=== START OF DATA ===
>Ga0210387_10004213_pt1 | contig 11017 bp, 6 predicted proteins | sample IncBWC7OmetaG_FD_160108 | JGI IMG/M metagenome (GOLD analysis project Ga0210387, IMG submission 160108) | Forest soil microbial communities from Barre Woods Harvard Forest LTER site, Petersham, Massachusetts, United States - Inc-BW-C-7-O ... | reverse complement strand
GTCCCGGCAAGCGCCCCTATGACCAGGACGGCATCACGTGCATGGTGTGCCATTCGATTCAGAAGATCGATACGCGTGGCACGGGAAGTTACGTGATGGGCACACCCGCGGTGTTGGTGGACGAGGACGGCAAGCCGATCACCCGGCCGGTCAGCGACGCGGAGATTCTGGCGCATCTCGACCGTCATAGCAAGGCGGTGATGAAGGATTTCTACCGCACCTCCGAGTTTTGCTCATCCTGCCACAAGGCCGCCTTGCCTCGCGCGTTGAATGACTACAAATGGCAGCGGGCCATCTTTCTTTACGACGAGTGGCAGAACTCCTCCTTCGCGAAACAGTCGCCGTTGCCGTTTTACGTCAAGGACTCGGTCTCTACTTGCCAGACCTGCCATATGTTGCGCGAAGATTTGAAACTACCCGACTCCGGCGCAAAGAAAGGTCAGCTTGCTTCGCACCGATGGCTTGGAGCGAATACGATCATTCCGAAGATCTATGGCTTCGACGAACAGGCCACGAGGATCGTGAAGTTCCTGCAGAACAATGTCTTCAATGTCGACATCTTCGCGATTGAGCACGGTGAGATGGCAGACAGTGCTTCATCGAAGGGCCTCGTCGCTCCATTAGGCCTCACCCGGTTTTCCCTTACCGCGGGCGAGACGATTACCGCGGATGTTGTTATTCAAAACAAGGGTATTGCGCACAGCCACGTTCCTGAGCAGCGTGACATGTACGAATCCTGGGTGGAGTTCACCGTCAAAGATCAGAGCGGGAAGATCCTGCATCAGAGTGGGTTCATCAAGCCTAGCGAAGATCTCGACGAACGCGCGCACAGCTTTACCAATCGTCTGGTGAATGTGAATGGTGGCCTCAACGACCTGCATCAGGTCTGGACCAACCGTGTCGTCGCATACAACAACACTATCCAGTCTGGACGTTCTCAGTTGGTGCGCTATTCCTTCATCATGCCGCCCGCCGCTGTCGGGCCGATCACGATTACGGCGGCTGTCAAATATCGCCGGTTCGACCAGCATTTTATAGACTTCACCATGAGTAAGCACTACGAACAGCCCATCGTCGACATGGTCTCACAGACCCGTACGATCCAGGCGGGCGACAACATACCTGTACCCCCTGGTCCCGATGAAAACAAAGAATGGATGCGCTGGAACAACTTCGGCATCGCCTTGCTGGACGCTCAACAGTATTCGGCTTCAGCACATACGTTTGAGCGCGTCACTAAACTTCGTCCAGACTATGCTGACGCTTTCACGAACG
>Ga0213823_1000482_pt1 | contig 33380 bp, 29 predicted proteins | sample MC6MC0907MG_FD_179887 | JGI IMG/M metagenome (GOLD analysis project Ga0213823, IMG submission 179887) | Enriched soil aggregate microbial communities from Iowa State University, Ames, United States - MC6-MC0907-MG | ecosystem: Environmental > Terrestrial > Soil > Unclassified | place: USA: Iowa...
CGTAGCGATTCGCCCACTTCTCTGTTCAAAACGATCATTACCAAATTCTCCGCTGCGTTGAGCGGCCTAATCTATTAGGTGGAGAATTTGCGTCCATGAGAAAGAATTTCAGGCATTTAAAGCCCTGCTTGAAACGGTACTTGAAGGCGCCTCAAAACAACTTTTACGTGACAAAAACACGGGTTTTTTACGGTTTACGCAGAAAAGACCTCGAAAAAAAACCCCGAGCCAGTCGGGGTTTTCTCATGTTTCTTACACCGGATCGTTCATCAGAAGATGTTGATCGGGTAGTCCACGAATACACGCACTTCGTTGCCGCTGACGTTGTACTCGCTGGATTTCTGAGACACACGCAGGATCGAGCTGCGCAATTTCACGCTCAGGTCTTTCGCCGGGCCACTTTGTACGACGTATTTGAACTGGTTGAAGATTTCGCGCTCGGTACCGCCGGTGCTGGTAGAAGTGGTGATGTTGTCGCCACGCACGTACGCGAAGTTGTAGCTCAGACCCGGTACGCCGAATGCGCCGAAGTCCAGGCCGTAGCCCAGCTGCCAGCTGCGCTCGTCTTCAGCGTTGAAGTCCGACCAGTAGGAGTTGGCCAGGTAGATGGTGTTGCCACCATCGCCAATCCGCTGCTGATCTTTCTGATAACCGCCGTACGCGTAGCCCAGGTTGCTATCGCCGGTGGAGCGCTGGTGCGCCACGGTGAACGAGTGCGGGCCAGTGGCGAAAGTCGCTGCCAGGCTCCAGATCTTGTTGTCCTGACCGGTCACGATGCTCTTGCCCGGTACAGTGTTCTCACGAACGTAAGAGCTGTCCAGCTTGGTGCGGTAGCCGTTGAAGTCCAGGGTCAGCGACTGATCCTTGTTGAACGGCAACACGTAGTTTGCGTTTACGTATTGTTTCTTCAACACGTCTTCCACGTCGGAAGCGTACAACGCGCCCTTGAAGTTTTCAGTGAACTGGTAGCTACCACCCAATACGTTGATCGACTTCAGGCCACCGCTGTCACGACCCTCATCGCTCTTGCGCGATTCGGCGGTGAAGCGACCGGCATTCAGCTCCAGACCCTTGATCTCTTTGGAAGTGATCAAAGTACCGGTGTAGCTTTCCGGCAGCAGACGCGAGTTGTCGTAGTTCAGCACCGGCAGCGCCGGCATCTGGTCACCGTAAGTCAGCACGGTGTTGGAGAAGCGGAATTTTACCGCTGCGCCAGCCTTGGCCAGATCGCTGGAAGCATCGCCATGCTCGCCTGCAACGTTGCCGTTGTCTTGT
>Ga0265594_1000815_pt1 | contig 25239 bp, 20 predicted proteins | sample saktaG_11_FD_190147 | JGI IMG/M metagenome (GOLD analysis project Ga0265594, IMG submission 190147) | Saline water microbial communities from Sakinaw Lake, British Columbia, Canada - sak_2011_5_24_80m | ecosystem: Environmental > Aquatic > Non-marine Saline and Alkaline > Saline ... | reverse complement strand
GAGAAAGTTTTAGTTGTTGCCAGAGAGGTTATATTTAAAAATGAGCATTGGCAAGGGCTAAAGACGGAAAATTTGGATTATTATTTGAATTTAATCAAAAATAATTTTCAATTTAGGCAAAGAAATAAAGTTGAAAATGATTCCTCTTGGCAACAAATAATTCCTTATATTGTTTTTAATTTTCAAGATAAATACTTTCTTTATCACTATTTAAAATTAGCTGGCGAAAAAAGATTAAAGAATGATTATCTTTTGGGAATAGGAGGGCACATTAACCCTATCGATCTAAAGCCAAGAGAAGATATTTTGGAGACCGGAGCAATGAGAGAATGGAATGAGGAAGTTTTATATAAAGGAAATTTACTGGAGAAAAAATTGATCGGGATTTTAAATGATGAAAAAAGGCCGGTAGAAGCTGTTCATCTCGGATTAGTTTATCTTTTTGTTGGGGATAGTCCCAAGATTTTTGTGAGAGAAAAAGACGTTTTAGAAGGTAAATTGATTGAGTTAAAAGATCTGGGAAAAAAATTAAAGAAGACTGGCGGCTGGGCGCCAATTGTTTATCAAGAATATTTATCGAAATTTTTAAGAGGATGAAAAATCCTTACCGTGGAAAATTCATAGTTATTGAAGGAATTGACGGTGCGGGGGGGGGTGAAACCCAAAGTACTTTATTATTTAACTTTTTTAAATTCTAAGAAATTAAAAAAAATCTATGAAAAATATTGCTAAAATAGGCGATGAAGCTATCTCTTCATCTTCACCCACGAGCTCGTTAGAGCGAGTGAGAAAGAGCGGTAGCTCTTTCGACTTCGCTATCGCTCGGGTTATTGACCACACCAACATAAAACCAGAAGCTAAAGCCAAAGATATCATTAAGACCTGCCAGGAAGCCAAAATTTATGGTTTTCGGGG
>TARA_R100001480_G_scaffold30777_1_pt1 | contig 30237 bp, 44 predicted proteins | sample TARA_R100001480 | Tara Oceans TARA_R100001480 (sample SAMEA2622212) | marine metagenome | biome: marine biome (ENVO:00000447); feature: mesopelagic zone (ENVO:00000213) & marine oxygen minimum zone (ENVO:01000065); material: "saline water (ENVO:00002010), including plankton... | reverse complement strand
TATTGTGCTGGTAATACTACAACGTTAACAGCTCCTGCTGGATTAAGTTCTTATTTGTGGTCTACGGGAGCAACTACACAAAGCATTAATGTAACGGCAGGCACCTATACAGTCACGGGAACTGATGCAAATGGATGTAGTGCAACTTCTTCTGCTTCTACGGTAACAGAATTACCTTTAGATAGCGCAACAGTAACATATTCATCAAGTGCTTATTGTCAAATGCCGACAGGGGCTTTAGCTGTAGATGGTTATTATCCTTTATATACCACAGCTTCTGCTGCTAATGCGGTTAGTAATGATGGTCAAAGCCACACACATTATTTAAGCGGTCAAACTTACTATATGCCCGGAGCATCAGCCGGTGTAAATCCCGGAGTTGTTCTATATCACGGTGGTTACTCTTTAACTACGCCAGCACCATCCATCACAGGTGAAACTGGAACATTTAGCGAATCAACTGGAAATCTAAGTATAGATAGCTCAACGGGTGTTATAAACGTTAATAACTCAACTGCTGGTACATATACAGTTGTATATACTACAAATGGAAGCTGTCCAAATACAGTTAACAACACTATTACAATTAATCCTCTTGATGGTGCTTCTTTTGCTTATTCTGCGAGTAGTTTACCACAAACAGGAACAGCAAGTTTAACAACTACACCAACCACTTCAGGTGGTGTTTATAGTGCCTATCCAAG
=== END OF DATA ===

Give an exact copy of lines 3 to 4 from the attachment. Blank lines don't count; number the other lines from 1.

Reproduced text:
>Ga0213823_1000482_pt1 | contig 33380 bp, 29 predicted proteins | sample MC6MC0907MG_FD_179887 | JGI IMG/M metagenome (GOLD analysis project Ga0213823, IMG submission 179887) | Enriched soil aggregate microbial communities from Iowa State University, Ames, United States - MC6-MC0907-MG | ecosystem: Environmental > Terrestrial > Soil > Unclassified | place: USA: Iowa...
CGTAGCGATTCGCCCACTTCTCTGTTCAAAACGATCATTACCAAATTCTCCGCTGCGTTGAGCGGCCTAATCTATTAGGTGGAGAATTTGCGTCCATGAGAAAGAATTTCAGGCATTTAAAGCCCTGCTTGAAACGGTACTTGAAGGCGCCTCAAAACAACTTTTACGTGACAAAAACACGGGTTTTTTACGGTTTACGCAGAAAAGACCTCGAAAAAAAACCCCGAGCCAGTCGGGGTTTTCTCATGTTTCTTACACCGGATCGTTCATCAGAAGATGTTGATCGGGTAGTCCACGAATACACGCACTTCGTTGCCGCTGACGTTGTACTCGCTGGATTTCTGAGACACACGCAGGATCGAGCTGCGCAATTTCACGCTCAGGTCTTTCGCCGGGCCACTTTGTACGACGTATTTGAACTGGTTGAAGATTTCGCGCTCGGTACCGCCGGTGCTGGTAGAAGTGGTGATGTTGTCGCCACGCACGTACGCGAAGTTGTAGCTCAGACCCGGTACGCCGAATGCGCCGAAGTCCAGGCCGTAGCCCAGCTGCCAGCTGCGCTCGTCTTCAGCGTTGAAGTCCGACCAGTAGGAGTTGGCCAGGTAGATGGTGTTGCCACCATCGCCAATCCGCTGCTGATCTTTCTGATAACCGCCGTACGCGTAGCCCAGGTTGCTATCGCCGGTGGAGCGCTGGTGCGCCACGGTGAACGAGTGCGGGCCAGTGGCGAAAGTCGCTGCCAGGCTCCAGATCTTGTTGTCCTGACCGGTCACGATGCTCTTGCCCGGTACAGTGTTCTCACGAACGTAAGAGCTGTCCAGCTTGGTGCGGTAGCCGTTGAAGTCCAGGGTCAGCGACTGATCCTTGTTGAACGGCAACACGTAGTTTGCGTTTACGTATTGTTTCTTCAACACGTCTTCCACGTCGGAAGCGTACAACGCGCCCTTGAAGTTTTCAGTGAACTGGTAGCTACCACCCAATACGTTGATCGACTTCAGGCCACCGCTGTCACGACCCTCATCGCTCTTGCGCGATTCGGCGGTGAAGCGACCGGCATTCAGCTCCAGACCCTTGATCTCTTTGGAAGTGATCAAAGTACCGGTGTAGCTTTCCGGCAGCAGACGCGAGTTGTCGTAGTTCAGCACCGGCAGCGCCGGCATCTGGTCACCGTAAGTCAGCACGGTGTTGGAGAAGCGGAATTTTACCGCTGCGCCAGCCTTGGCCAGATCGCTGGAAGCATCGCCATGCTCGCCTGCAACGTTGCCGTTGTCTTGT